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Total water column analysis shows the importance of a single species in subsurface chlorophyll maximum thin layers in stratified waters

Total water column analysis shows the importance of a single species in subsurface chlorophyll maximum thin layers in stratified waters
Total water column analysis shows the importance of a single species in subsurface chlorophyll maximum thin layers in stratified waters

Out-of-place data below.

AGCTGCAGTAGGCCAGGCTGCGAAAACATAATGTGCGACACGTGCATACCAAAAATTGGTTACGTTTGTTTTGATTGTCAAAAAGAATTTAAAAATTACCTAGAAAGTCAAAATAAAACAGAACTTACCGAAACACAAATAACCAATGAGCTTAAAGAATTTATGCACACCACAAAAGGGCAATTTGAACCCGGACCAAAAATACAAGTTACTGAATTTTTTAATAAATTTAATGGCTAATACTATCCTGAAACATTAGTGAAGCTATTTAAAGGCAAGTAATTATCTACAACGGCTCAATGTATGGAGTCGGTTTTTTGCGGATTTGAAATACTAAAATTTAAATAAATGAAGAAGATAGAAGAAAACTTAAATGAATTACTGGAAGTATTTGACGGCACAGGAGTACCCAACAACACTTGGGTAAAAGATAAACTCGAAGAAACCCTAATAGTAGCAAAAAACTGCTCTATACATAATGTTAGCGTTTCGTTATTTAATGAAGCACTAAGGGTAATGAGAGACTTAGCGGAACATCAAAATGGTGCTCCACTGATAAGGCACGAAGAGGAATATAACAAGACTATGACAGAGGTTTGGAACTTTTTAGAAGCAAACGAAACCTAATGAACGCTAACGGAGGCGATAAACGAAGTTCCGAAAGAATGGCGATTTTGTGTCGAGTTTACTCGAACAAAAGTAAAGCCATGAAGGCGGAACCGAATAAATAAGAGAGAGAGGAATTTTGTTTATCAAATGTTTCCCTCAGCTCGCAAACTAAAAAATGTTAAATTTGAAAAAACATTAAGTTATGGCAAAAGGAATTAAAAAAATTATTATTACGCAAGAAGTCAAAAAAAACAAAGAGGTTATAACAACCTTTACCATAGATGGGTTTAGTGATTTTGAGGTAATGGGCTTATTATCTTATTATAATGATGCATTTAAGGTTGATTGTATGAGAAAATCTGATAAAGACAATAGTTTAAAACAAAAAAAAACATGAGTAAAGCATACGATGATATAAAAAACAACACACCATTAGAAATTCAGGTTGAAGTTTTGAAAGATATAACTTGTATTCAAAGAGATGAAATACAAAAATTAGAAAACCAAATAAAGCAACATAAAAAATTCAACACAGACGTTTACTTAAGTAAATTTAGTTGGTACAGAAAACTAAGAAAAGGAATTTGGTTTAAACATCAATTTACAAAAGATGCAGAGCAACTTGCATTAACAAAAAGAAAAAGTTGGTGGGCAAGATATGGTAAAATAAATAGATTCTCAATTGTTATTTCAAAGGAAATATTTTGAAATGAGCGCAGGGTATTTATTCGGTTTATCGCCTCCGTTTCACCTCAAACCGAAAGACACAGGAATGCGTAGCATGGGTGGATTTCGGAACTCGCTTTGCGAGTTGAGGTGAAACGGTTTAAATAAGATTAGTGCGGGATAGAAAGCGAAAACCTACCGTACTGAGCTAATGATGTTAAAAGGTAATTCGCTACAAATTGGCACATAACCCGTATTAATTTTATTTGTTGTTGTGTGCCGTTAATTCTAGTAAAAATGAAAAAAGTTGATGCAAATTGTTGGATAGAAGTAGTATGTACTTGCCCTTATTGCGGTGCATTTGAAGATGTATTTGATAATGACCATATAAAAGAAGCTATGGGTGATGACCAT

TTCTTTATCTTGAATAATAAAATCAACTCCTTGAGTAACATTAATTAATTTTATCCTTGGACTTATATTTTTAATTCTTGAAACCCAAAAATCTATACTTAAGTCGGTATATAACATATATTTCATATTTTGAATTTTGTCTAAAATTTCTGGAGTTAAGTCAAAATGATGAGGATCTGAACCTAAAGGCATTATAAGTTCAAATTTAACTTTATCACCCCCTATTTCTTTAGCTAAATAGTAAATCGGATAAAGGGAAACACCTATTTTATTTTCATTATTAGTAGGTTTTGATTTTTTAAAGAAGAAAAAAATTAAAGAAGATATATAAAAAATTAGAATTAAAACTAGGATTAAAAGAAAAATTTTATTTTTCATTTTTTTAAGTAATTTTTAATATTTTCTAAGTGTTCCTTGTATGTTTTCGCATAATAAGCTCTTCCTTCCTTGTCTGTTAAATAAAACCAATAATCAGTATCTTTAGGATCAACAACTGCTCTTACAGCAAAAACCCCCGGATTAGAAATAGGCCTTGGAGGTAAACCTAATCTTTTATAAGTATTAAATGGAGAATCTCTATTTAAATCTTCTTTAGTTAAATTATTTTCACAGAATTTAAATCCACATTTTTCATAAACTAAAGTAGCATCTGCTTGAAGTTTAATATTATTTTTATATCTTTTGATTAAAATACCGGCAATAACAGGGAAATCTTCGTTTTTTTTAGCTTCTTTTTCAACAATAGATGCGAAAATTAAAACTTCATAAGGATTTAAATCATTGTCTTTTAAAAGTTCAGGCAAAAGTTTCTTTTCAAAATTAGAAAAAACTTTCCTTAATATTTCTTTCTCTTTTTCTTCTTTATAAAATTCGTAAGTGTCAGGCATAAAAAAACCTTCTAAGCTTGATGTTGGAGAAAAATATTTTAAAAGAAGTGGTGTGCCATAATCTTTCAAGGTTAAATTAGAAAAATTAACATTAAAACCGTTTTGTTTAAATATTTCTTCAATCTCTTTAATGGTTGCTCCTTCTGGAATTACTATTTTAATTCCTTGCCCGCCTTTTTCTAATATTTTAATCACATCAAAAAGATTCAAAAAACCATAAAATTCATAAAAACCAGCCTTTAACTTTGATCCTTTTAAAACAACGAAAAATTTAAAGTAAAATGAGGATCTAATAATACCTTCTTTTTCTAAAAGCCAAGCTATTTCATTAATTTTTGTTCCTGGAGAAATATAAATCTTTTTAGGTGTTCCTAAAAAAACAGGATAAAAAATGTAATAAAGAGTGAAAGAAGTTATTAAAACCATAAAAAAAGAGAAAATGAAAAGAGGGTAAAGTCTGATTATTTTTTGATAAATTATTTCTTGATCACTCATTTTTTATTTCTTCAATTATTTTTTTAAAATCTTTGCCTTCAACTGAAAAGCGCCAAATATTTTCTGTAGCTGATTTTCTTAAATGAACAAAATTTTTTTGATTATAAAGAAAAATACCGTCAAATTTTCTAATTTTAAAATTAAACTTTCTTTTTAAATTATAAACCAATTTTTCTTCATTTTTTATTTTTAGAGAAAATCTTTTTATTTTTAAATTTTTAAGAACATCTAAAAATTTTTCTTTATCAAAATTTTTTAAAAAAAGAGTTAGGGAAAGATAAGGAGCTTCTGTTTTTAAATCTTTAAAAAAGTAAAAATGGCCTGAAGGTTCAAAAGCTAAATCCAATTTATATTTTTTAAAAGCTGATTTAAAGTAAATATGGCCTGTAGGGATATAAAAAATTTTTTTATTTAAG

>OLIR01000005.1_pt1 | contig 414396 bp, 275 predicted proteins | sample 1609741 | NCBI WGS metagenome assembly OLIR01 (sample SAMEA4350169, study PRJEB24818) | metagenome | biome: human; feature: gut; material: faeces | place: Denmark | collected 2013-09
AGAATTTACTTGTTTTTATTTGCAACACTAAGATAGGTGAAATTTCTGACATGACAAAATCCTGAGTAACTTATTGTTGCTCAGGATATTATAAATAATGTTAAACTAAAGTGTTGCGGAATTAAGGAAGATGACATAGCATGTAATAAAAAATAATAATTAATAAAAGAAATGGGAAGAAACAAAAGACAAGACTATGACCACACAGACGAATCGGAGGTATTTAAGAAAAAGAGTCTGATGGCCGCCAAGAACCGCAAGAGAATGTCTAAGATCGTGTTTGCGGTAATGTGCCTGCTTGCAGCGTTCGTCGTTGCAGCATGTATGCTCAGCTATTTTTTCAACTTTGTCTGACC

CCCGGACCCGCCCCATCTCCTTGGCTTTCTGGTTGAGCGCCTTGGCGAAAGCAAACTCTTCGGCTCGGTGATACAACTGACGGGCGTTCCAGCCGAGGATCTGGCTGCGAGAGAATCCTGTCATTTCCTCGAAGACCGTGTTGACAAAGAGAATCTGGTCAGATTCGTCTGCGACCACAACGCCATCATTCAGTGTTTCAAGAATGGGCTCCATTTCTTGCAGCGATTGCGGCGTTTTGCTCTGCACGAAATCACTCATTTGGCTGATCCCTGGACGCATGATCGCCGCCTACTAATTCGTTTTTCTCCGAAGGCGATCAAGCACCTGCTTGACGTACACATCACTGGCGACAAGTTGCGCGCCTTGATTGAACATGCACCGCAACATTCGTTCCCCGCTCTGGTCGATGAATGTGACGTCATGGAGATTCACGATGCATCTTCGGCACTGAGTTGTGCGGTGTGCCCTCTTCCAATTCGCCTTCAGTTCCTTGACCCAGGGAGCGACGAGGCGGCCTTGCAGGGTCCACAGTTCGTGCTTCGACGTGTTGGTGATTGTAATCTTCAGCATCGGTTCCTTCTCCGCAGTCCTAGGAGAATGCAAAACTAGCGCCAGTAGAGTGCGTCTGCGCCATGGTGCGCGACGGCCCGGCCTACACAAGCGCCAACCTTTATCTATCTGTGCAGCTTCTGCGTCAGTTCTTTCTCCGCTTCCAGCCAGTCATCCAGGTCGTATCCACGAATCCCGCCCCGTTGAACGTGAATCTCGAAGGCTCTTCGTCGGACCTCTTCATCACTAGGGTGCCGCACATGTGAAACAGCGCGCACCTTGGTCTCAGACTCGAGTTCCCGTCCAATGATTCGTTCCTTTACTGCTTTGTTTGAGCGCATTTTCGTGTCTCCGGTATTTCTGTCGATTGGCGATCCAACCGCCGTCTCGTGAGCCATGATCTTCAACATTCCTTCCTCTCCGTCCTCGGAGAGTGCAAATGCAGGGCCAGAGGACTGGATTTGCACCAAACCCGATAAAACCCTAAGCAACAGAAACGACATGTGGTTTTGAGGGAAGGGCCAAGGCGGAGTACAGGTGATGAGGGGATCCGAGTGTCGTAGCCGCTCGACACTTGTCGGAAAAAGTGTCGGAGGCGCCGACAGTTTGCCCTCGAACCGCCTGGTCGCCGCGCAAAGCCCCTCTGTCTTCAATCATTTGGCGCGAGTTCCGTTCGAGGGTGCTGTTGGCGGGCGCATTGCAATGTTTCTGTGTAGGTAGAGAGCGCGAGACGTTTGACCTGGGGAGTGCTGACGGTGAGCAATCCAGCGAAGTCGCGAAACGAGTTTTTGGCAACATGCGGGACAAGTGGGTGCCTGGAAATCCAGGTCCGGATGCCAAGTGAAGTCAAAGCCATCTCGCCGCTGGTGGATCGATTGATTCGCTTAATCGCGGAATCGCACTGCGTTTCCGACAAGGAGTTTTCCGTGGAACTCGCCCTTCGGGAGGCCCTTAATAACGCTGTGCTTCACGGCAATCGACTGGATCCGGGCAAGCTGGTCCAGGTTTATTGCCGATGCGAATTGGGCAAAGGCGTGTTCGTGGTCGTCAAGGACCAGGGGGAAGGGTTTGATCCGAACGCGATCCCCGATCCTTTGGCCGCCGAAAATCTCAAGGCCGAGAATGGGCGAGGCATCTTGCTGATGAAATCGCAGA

Marine phytoplankton form the base of marine food webs and are the driving force of the marine carbon cycle, so understanding the dynamics of their blooms is critical. While near-surface marine productivity (<10 m water depths) is extensively documented, that of the subsurface is less well characterised. Increasing evidence of the importance of subsurface chlorophyll maxima (SCM) and climatically driven increases in stratification of surface waters that promote SCM development call for improved sampling of the subsurface. To address this, we targeted the summer stratified waters of the Western English Channel, part of the NW European shelf seas, where SCM are commonly developed. In situ holography was applied to undertake the highest ever resolution, total water column, quantitative analysis of microplankton distribution, and demonstrated the importance of a SCM, collocated with the thermocline, dominated by a single species, the dinoflagellate Ceratium fusus. This species was dominant in the SCM over a wide area of the NW European shelf in the June/ July 2015 study period and comprised up to 85% of the SCM biomass. Analysis of similarity and multivariate non-metric multidimensional scaling showed the phytoplankton community of the SCM to be statistically distinct from those of the surface and deep waters. Holography also revealed a fine scale layering of taxa at different levels within the SCM, likely reflecting ecological differences. Some taxa followed the peak abundance of C. fusus, while others reached maximum abundances immediately below or above the C. fusus maximum, suggesting the possible operation of exclusion mechanisms. Additionally, the detection of abundant aggregates located only within and beneath the SCM demonstrates the potential importance of this deep production for the export of carbon to the sea floor. Some predictions of phytoplankton productivity propose a shift to smaller cells in the more stratified oceans of the future resulting in declining production and export. Results presented here, however, contribute to a growing body of evidence that suggests, on the contrary, that key species among the larger celled/ colonial, SCM-adapted diatoms and dinoflagellates may instead be selected in stratified conditions, driving increased production and export.